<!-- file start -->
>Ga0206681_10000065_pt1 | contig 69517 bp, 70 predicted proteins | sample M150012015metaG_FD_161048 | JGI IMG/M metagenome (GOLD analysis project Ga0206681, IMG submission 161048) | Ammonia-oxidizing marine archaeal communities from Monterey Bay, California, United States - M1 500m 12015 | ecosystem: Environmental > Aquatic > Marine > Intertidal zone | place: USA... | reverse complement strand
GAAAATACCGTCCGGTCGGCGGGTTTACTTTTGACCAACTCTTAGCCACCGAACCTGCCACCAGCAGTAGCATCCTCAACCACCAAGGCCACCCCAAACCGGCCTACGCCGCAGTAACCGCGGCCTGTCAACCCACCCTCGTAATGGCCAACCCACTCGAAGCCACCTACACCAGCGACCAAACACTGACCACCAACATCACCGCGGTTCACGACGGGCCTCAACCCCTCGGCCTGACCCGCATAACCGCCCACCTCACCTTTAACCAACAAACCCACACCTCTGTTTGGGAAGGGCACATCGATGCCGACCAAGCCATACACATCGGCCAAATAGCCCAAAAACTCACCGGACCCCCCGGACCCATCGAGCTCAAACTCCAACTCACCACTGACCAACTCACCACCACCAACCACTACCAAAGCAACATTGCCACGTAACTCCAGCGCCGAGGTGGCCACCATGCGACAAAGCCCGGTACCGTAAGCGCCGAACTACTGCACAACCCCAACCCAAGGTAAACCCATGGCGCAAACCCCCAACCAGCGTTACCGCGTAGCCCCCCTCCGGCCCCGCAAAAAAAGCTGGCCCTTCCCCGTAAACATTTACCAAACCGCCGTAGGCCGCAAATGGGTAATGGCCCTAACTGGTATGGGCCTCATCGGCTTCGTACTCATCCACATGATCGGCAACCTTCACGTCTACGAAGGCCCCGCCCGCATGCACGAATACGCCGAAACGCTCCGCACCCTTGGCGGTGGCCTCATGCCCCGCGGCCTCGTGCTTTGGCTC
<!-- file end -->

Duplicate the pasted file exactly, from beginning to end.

>Ga0206681_10000065_pt1 | contig 69517 bp, 70 predicted proteins | sample M150012015metaG_FD_161048 | JGI IMG/M metagenome (GOLD analysis project Ga0206681, IMG submission 161048) | Ammonia-oxidizing marine archaeal communities from Monterey Bay, California, United States - M1 500m 12015 | ecosystem: Environmental > Aquatic > Marine > Intertidal zone | place: USA... | reverse complement strand
GAAAATACCGTCCGGTCGGCGGGTTTACTTTTGACCAACTCTTAGCCACCGAACCTGCCACCAGCAGTAGCATCCTCAACCACCAAGGCCACCCCAAACCGGCCTACGCCGCAGTAACCGCGGCCTGTCAACCCACCCTCGTAATGGCCAACCCACTCGAAGCCACCTACACCAGCGACCAAACACTGACCACCAACATCACCGCGGTTCACGACGGGCCTCAACCCCTCGGCCTGACCCGCATAACCGCCCACCTCACCTTTAACCAACAAACCCACACCTCTGTTTGGGAAGGGCACATCGATGCCGACCAAGCCATACACATCGGCCAAATAGCCCAAAAACTCACCGGACCCCCCGGACCCATCGAGCTCAAACTCCAACTCACCACTGACCAACTCACCACCACCAACCACTACCAAAGCAACATTGCCACGTAACTCCAGCGCCGAGGTGGCCACCATGCGACAAAGCCCGGTACCGTAAGCGCCGAACTACTGCACAACCCCAACCCAAGGTAAACCCATGGCGCAAACCCCCAACCAGCGTTACCGCGTAGCCCCCCTCCGGCCCCGCAAAAAAAGCTGGCCCTTCCCCGTAAACATTTACCAAACCGCCGTAGGCCGCAAATGGGTAATGGCCCTAACTGGTATGGGCCTCATCGGCTTCGTACTCATCCACATGATCGGCAACCTTCACGTCTACGAAGGCCCCGCCCGCATGCACGAATACGCCGAAACGCTCCGCACCCTTGGCGGTGGCCTCATGCCCCGCGGCCTCGTGCTTTGGCTC